It is a tremendous network, that works, said Doug Hederman, class of 93, whose family not only owns a commercial printing company but also dominated newspaper publishing in the state for over 50 years.
What youll find here on a regular basis is presidents, C.E.O.s of Fortune 500 companies, Mr. Hederman said. Its a great opportunity to meet somebody youre not doing business with.
Plus you start thinking of the political influence here. Homecoming of last year, Senators Lott and Cochran were both here, and Governor Barbour. Its pretty powerful.
It is the site of powerful history, too. When Ole Miss was integrated at gunpoint in 1962 by federal troops, the rioting, during which two people died, took its last stand in the Grove before leaving the campus for Oxfords square. James Meredith, the African-American student whose admission precipitated the fighting, graduated in the Grove.
On Sunday, a monument to the chapter of history opened by Mr. Merediths admission, with a bronze figure of him striding toward a small stone temple, will be dedicated. It is placed behind the Lyceum, the schools oldest building, where bullet holes still mark the struggle in broken brick. A restoration in 2001 left them carefully in place.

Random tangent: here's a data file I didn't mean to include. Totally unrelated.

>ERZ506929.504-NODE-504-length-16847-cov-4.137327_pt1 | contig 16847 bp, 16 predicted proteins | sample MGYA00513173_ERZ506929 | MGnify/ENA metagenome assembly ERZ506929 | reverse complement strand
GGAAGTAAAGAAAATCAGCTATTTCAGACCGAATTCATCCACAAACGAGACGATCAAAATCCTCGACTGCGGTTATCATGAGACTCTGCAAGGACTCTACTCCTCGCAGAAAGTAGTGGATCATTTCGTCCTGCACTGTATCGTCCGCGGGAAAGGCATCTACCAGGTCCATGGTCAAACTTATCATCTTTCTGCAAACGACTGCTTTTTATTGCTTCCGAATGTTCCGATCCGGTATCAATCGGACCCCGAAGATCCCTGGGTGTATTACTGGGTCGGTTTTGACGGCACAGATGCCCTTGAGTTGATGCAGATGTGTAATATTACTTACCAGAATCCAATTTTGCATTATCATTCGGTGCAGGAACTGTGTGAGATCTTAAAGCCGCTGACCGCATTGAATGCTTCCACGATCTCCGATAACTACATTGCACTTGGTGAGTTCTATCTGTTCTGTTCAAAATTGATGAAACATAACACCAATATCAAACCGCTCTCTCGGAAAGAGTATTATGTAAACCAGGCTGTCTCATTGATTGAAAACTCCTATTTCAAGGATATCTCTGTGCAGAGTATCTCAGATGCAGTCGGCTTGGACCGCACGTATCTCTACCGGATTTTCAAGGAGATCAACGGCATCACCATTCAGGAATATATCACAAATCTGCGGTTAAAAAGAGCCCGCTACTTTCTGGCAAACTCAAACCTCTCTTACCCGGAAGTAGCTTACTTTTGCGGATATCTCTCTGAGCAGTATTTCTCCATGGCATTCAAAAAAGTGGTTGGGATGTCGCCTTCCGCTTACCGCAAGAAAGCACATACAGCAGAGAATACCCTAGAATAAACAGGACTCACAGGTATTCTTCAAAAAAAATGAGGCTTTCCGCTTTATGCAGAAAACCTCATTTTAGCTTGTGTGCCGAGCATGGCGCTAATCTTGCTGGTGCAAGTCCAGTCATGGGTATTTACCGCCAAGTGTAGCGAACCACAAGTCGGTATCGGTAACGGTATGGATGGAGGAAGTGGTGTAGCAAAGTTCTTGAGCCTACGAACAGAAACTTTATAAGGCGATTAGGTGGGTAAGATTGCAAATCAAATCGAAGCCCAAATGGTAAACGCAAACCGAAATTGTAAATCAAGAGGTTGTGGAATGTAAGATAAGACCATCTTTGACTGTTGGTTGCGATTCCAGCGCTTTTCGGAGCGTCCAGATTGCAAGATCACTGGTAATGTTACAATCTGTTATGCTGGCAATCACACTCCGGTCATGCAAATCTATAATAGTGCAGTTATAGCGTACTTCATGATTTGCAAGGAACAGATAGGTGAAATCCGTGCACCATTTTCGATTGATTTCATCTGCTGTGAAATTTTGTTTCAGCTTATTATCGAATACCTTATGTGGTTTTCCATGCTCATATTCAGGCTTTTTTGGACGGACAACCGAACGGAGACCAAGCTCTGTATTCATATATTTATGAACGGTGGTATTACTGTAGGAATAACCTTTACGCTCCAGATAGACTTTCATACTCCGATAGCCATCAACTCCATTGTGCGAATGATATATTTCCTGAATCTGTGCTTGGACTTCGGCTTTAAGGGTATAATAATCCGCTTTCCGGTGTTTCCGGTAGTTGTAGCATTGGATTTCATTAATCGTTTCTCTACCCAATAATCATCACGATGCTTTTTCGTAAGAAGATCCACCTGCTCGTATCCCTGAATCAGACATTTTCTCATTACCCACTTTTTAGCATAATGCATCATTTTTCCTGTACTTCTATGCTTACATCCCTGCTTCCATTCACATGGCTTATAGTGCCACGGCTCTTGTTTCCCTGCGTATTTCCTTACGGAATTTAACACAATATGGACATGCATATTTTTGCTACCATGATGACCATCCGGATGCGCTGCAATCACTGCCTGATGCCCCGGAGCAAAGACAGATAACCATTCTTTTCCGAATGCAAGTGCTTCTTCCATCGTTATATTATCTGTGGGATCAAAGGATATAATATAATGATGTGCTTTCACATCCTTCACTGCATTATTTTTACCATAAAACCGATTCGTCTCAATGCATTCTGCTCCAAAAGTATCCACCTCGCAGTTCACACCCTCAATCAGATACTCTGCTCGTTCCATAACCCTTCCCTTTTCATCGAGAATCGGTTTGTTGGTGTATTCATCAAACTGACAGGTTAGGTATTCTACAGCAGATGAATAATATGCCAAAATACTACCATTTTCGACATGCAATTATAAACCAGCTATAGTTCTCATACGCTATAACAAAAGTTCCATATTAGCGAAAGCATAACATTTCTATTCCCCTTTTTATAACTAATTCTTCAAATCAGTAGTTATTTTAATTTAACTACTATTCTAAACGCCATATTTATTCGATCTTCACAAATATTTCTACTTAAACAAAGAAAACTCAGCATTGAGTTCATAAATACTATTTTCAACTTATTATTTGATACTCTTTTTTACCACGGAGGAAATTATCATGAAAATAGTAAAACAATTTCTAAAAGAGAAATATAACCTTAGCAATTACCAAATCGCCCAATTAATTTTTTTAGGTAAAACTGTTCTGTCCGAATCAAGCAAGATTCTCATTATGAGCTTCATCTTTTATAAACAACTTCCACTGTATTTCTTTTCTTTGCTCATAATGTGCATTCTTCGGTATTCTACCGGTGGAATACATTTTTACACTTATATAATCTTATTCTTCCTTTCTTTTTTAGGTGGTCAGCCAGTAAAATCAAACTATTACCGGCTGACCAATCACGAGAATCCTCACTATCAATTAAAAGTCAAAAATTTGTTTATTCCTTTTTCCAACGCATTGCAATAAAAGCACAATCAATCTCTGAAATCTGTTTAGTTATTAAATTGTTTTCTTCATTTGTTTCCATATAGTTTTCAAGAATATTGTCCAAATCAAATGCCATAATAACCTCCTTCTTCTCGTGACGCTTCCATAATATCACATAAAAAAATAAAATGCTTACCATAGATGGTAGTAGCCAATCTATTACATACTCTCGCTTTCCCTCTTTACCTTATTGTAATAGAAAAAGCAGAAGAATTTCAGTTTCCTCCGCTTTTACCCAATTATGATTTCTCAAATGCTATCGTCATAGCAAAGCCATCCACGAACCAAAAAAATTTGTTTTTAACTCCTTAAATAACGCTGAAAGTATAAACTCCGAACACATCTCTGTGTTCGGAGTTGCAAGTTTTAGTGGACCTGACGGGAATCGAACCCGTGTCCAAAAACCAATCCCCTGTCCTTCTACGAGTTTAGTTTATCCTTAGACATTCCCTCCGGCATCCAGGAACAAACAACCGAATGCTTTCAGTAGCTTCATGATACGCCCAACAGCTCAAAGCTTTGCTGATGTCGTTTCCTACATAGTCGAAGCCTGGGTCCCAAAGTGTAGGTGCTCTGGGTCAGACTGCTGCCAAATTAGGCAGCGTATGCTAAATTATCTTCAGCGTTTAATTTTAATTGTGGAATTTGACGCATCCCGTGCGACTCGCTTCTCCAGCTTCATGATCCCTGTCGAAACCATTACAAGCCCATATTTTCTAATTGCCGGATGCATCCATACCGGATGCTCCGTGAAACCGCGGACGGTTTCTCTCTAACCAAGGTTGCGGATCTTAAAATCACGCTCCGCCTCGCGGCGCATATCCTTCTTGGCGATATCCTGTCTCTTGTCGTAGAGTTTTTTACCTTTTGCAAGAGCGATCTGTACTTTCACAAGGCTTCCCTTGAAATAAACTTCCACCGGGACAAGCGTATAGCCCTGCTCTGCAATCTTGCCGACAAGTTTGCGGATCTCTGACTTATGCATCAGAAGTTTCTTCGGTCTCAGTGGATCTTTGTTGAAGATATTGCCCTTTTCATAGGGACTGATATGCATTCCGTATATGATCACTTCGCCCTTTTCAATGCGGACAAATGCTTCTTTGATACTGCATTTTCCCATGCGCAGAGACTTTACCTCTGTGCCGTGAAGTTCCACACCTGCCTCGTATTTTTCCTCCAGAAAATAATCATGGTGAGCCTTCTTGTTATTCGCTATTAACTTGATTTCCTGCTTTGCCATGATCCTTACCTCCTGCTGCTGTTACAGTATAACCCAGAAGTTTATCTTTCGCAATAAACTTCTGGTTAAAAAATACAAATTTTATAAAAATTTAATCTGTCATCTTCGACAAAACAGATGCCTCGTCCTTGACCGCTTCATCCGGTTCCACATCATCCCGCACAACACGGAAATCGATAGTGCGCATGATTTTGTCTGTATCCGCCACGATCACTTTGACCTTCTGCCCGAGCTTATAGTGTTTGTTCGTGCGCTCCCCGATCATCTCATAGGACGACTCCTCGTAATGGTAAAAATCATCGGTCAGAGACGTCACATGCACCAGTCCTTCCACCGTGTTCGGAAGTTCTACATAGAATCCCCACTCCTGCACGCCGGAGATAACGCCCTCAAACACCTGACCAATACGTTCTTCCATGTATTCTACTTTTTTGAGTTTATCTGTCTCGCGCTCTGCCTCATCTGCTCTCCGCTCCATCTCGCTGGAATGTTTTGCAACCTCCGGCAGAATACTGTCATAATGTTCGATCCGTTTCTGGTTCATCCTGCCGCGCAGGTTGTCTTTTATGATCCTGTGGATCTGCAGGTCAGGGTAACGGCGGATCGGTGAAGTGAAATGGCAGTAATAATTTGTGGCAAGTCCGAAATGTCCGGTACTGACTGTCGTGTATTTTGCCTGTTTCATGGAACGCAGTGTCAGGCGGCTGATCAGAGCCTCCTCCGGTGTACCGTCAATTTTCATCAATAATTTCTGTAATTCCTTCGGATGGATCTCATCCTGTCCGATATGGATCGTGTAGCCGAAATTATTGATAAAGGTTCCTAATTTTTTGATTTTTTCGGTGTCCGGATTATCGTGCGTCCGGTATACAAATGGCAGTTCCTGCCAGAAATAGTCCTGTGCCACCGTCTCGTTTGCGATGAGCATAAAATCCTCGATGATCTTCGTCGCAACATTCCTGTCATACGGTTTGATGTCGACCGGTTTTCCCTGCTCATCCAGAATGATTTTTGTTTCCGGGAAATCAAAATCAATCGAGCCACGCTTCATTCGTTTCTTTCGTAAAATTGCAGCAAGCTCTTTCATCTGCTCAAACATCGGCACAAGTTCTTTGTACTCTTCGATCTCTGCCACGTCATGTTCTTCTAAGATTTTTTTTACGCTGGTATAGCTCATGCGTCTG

Professor Sansing, the historian, called the day being commemorated the last echo of the last battle of the Civil War.
Down the hill from where he stood, the streets crowded as Ole Misss team made its march through the Grove.
Five hours later, the Rebels were defeated by Wake Forest in a blinding rain that pushed a 5 p.m. kickoff back to 7 p.m.
But the party in the Grove held its ground until midnight.